In Victoria, there are many exciting initiatives that are working to ensure people with a lived experience become meaningful members of the community sector workforce. This has yet to take off in the same way within the family violence service system context. We need system navigators — young people who are trained up to become Peer Support workers in the family violence service system who can help support other young people doing it tough.170 

Client first approach 

The Monitor’s consultations with Victoria Legal Aid identified their progressive and comprehensive approach to including the voices of clients, which includes both victim survivors and perpetrators, into their work. In developing Victoria Legal Aid’s approach to providing legal assistance within the Specialist Family Violence Court model, they have engaged with clients by: 

  • conducting contextual observations at two Specialist Family Violence Court sites to explore clients’ actual experience of family violence legal services in a court setting
  • interviewing and discussing with victim survivors and perpetrators their experience before and during the court day, then developing 13 client stories and journey maps
  • including people with lived experience of family violence and the justice response in ideation workshops to discuss their legal practice vision for Specialist Family Violence Courts
  • convening one-on-one consultations with people with lived experience about the proposed initiatives

Victoria Legal Aid has articulated within this project a dedicated initiative to ‘provide more opportunities for people with lived experience to share their experiences and have a say in the way we design, deliver and evaluate [Specialist Family Violence Court] services in conjunction with the family violence service system’.171 Implementation of the Client First Approach developed out of this process will involve victim survivors at every level of the governance model, as shown in Figure 8.2. This work is at an early stage, but ongoing monitoring for its impacts and lessons will be of great value.

Governance model of Victoria Legal Aid’s Specialist Family Violence Court Client First Approach, demonstrating that six of the nine governance groups have people with lived experience of family violence as members. Source: Victoria Legal Aid (2020): Victoria Legal Aid’s Specialist Family Violence Court (SFVC) Client First Approach

Looking forward 

Building on the positive work that has already been done to elevate the voices of victim survivors since the Royal Commission, the Monitor suggests that further focus is required on the ongoing collection of victim survivors’ current system experiences and feedback to ensure continuous improvement within the reform. Particular considerations to this end are as follows:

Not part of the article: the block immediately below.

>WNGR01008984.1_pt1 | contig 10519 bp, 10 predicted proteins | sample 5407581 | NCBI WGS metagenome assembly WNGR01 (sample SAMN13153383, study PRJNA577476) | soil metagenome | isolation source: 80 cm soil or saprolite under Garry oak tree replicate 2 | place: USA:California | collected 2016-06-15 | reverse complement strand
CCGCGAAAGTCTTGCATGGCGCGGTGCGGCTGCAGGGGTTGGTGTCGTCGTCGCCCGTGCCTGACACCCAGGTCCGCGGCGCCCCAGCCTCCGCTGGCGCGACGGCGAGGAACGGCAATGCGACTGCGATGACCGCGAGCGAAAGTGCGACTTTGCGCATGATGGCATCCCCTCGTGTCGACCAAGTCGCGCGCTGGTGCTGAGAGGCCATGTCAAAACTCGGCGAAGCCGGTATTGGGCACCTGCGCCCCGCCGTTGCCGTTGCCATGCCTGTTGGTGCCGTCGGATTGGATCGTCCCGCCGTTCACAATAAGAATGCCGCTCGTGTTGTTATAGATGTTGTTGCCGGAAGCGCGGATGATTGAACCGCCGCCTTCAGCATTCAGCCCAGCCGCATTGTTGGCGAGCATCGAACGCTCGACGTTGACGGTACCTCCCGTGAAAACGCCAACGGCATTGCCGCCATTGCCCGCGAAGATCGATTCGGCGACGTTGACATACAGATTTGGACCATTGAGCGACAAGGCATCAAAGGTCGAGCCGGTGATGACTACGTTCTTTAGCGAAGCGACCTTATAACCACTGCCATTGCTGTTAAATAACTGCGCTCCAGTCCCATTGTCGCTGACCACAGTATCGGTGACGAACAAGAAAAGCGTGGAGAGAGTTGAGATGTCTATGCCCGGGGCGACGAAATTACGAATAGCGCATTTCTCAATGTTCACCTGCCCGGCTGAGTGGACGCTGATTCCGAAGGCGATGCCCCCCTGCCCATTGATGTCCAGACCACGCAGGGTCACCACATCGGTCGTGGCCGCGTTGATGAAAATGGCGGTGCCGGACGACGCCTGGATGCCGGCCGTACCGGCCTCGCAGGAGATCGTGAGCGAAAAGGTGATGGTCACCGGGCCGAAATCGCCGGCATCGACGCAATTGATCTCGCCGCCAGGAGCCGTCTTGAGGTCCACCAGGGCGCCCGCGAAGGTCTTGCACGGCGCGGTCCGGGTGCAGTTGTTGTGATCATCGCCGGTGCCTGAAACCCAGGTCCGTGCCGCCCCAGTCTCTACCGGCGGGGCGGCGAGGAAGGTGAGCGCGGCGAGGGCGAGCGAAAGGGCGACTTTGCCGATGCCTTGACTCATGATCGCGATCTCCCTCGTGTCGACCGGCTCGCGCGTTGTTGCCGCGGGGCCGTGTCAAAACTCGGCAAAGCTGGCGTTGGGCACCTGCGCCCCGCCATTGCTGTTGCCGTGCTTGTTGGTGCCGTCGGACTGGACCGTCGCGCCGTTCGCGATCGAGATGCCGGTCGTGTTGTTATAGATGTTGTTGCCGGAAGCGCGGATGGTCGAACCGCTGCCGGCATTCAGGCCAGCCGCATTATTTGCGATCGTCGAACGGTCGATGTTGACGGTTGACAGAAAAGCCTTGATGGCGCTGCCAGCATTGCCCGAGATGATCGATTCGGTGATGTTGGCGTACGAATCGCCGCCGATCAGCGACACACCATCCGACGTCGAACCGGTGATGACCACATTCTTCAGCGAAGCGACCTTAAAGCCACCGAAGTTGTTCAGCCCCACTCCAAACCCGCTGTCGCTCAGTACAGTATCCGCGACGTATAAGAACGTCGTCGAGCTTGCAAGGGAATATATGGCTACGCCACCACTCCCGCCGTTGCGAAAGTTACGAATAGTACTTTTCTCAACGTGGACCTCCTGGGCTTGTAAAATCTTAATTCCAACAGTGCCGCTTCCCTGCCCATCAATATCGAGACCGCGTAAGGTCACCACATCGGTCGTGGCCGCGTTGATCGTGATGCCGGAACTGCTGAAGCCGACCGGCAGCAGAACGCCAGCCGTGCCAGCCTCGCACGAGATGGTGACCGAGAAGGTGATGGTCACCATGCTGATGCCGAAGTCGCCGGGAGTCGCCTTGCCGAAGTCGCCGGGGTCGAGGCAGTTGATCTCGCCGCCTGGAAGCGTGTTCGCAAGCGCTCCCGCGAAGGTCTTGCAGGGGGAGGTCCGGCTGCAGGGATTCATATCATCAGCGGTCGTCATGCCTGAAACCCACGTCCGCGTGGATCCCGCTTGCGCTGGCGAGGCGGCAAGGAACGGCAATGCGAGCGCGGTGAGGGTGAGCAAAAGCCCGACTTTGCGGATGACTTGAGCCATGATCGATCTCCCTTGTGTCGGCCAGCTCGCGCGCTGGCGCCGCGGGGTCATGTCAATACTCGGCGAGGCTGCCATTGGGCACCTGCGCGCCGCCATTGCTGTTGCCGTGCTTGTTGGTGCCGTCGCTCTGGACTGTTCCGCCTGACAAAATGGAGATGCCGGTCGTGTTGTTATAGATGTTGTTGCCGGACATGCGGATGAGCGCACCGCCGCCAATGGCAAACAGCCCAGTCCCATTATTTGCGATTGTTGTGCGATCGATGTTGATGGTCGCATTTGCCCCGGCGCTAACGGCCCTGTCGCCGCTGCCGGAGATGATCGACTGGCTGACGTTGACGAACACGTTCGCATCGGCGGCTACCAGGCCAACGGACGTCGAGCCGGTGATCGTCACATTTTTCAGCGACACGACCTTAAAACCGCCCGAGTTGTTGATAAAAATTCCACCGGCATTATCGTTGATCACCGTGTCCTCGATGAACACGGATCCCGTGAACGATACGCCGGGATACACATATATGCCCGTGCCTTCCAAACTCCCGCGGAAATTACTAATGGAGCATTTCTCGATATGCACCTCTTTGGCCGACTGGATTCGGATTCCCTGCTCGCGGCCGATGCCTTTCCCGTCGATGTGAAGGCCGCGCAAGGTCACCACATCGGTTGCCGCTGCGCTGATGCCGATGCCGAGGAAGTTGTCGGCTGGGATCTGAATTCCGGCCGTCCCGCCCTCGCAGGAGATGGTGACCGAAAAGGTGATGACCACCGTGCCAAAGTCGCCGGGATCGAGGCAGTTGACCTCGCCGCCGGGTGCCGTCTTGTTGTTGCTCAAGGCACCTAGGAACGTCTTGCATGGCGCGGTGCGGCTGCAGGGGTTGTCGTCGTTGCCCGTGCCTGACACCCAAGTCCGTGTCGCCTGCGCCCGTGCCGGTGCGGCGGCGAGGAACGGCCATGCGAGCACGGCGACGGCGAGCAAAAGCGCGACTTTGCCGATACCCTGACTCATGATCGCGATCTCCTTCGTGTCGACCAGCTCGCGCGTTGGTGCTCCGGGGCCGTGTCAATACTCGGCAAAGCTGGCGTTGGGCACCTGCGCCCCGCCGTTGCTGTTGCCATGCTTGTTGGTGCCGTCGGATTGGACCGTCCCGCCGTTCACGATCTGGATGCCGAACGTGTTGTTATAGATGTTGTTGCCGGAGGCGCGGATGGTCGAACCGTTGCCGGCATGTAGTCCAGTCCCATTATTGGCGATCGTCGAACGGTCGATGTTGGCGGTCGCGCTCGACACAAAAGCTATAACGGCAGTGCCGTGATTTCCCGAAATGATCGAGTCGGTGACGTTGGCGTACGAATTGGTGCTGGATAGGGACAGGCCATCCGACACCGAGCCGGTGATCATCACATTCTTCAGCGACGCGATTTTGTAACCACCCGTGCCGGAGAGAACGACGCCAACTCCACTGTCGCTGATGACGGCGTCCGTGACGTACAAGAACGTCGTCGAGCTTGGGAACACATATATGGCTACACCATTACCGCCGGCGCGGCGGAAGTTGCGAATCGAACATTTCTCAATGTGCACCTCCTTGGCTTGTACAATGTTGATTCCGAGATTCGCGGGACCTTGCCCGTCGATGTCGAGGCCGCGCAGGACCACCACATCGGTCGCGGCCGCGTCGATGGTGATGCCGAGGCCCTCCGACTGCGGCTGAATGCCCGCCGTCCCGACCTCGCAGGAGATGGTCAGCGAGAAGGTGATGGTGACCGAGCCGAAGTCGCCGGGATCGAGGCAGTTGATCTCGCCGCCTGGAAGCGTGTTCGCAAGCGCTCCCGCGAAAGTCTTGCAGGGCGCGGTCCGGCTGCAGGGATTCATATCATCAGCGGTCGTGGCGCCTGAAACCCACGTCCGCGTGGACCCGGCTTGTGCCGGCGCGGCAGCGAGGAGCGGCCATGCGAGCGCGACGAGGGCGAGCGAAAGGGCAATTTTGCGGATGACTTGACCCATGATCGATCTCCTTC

• Collect stories of recent client experiences to inform ongoing service review and development for significant areas of reform such as The Orange Door, Specialist Family Violence Courts,172 the police response and adolescent family violence services.
  • Ensure ongoing engagement with victim survivors throughout the development and implementation of approaches so they can clearly see how their experiences and input have informed policy development and service delivery.
  • Explicitly and appropriately seek the voices of children and young people with experience of family violence as part of any broader mechanisms.
  • Victim survivors, including children and young people, should have a voice in any future monitoring approaches for the reform, and should be consulted about what form that takes.

References

161   State of Victoria (2014–2016): Royal Commission into Family Violence: Report and Recommendations, Parl Paper No 132, Vol 6, Chapter 38.
162   Refer to : dhhs.vic.gov.au/publications/client-voice-framework-community-services.
163   Department of Health and Human Services (2019): Client Voice Framework for Community Services, p.5. Available at: dhhs.vic.gov.au/publications/client-voice-framework-community-services.
164   For more information about the Client Voice Framework visit: dhhs.vic.gov.au/publications/clientvoice-framework-community-services.
165   Victorian Auditor–General’s Office (2020): Managing Support and Safety Hubs. Available at: audit.vic.gov.au/report/managing-support-and-safety-hubs (accessed 3 December 2020).
166   PricewaterhouseCoopers Consulting Australia (2019): The Orange Door 2018 Evaluation, Evaluation Report, Prepared for Family Safety Victoria, May 2019. Available at: vic.gov.au/orangedoor-2018-evaluation (accessed 24 September 2020).
167   Ernst & Young (2018): Evaluation of Therapeutic Demonstration Projects for Victims/Survivors and Aboriginal Families Impacted by Family Violence, Final Report, December 2018, p. 101.
168   Ibid., p. 105.
169   Ibid., p. 16.
170   Berry Street Y-Change Initiative, submission 26, p. 4.
171   Victoria Legal Aid (2020): Victoria Legal Aid’s Specialist Family Violence Court (SFVC) Client First Approach, August 2020, p. 1.
172   At the end of the monitoring period, Swinburne University had begun an evaluation of family violence reform at the Magistrates’ Court of Victoria. This will assess client experience to determine the effectiveness of Specialist Family Violence Courts in achieving their goals.

Reviewed 05 May 2021